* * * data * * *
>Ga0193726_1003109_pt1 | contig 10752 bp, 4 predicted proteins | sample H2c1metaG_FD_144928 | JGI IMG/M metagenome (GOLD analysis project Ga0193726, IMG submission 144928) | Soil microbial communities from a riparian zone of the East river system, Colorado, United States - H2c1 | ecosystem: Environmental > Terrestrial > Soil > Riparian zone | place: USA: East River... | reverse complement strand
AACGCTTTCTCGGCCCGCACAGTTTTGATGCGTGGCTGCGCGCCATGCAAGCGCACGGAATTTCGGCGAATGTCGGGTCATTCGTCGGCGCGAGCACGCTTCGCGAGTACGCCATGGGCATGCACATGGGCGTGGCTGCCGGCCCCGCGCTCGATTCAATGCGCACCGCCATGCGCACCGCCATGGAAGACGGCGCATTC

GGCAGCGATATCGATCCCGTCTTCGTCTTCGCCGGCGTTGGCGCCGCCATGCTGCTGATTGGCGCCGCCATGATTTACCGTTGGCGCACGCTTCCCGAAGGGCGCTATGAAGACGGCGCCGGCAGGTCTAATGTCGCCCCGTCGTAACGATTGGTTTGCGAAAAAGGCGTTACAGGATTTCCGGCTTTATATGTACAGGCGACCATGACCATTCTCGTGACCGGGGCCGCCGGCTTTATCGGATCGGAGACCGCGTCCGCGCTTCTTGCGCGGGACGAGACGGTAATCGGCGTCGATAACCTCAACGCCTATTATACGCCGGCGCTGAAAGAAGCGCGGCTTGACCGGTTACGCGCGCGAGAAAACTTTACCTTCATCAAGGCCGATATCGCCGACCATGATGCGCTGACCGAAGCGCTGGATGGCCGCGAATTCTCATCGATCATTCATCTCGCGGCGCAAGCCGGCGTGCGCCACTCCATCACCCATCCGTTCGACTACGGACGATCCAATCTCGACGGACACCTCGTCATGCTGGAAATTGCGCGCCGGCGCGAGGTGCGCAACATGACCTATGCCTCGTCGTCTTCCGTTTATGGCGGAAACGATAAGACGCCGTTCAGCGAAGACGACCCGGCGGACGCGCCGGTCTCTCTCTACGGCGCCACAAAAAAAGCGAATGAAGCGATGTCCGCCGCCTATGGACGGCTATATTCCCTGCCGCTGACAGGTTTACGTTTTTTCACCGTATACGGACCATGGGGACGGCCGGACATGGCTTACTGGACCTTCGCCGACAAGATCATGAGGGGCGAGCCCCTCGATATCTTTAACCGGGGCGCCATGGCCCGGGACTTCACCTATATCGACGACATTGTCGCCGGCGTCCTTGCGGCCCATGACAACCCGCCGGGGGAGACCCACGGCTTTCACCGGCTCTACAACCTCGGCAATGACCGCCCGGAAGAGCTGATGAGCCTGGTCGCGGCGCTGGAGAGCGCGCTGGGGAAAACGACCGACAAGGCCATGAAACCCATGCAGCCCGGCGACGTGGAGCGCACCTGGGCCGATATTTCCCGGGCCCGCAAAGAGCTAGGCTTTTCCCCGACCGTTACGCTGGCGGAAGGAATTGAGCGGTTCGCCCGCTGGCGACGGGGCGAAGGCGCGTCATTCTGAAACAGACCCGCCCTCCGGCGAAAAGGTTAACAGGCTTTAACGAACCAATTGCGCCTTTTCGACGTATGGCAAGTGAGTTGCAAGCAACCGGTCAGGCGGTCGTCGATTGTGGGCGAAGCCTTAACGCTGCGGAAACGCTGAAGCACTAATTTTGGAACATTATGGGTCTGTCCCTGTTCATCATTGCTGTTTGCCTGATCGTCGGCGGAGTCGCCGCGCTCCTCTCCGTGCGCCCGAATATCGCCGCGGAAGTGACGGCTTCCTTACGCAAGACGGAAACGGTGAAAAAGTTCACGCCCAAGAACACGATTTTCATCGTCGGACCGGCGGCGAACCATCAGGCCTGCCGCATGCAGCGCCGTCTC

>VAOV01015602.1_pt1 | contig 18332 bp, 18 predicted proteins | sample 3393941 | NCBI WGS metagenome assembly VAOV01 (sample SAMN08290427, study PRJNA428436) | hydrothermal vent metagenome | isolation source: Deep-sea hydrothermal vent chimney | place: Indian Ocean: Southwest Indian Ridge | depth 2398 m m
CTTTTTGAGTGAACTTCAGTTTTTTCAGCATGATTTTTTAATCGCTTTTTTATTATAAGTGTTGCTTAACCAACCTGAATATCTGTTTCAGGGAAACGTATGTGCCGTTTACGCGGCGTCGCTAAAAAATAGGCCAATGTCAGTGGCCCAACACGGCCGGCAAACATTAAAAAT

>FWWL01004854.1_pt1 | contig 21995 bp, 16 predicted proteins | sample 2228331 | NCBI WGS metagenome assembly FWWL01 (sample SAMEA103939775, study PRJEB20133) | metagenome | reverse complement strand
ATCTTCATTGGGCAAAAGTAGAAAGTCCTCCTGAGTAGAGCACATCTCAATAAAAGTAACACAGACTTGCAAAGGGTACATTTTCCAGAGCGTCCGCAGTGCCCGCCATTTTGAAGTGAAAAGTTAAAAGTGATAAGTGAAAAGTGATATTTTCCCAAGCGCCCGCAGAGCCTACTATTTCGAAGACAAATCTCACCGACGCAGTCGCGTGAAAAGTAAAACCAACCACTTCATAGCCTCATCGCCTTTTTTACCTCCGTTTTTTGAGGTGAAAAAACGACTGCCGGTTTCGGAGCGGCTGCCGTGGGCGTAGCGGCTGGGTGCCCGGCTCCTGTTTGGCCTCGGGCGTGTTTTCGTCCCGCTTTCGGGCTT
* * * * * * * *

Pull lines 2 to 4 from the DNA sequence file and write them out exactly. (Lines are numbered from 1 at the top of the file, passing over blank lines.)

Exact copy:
AACGCTTTCTCGGCCCGCACAGTTTTGATGCGTGGCTGCGCGCCATGCAAGCGCACGGAATTTCGGCGAATGTCGGGTCATTCGTCGGCGCGAGCACGCTTCGCGAGTACGCCATGGGCATGCACATGGGCGTGGCTGCCGGCCCCGCGCTCGATTCAATGCGCACCGCCATGCGCACCGCCATGGAAGACGGCGCATTC

GGCAGCGATATCGATCCCGTCTTCGTCTTCGCCGGCGTTGGCGCCGCCATGCTGCTGATTGGCGCCGCCATGATTTACCGTTGGCGCACGCTTCCCGAAGGGCGCTATGAAGACGGCGCCGGCAGGTCTAATGTCGCCCCGTCGTAACGATTGGTTTGCGAAAAAGGCGTTACAGGATTTCCGGCTTTATATGTACAGGCGACCATGACCATTCTCGTGACCGGGGCCGCCGGCTTTATCGGATCGGAGACCGCGTCCGCGCTTCTTGCGCGGGACGAGACGGTAATCGGCGTCGATAACCTCAACGCCTATTATACGCCGGCGCTGAAAGAAGCGCGGCTTGACCGGTTACGCGCGCGAGAAAACTTTACCTTCATCAAGGCCGATATCGCCGACCATGATGCGCTGACCGAAGCGCTGGATGGCCGCGAATTCTCATCGATCATTCATCTCGCGGCGCAAGCCGGCGTGCGCCACTCCATCACCCATCCGTTCGACTACGGACGATCCAATCTCGACGGACACCTCGTCATGCTGGAAATTGCGCGCCGGCGCGAGGTGCGCAACATGACCTATGCCTCGTCGTCTTCCGTTTATGGCGGAAACGATAAGACGCCGTTCAGCGAAGACGACCCGGCGGACGCGCCGGTCTCTCTCTACGGCGCCACAAAAAAAGCGAATGAAGCGATGTCCGCCGCCTATGGACGGCTATATTCCCTGCCGCTGACAGGTTTACGTTTTTTCACCGTATACGGACCATGGGGACGGCCGGACATGGCTTACTGGACCTTCGCCGACAAGATCATGAGGGGCGAGCCCCTCGATATCTTTAACCGGGGCGCCATGGCCCGGGACTTCACCTATATCGACGACATTGTCGCCGGCGTCCTTGCGGCCCATGACAACCCGCCGGGGGAGACCCACGGCTTTCACCGGCTCTACAACCTCGGCAATGACCGCCCGGAAGAGCTGATGAGCCTGGTCGCGGCGCTGGAGAGCGCGCTGGGGAAAACGACCGACAAGGCCATGAAACCCATGCAGCCCGGCGACGTGGAGCGCACCTGGGCCGATATTTCCCGGGCCCGCAAAGAGCTAGGCTTTTCCCCGACCGTTACGCTGGCGGAAGGAATTGAGCGGTTCGCCCGCTGGCGACGGGGCGAAGGCGCGTCATTCTGAAACAGACCCGCCCTCCGGCGAAAAGGTTAACAGGCTTTAACGAACCAATTGCGCCTTTTCGACGTATGGCAAGTGAGTTGCAAGCAACCGGTCAGGCGGTCGTCGATTGTGGGCGAAGCCTTAACGCTGCGGAAACGCTGAAGCACTAATTTTGGAACATTATGGGTCTGTCCCTGTTCATCATTGCTGTTTGCCTGATCGTCGGCGGAGTCGCCGCGCTCCTCTCCGTGCGCCCGAATATCGCCGCGGAAGTGACGGCTTCCTTACGCAAGACGGAAACGGTGAAAAAGTTCACGCCCAAGAACACGATTTTCATCGTCGGACCGGCGGCGAACCATCAGGCCTGCCGCATGCAGCGCCGTCTC

>VAOV01015602.1_pt1 | contig 18332 bp, 18 predicted proteins | sample 3393941 | NCBI WGS metagenome assembly VAOV01 (sample SAMN08290427, study PRJNA428436) | hydrothermal vent metagenome | isolation source: Deep-sea hydrothermal vent chimney | place: Indian Ocean: Southwest Indian Ridge | depth 2398 m m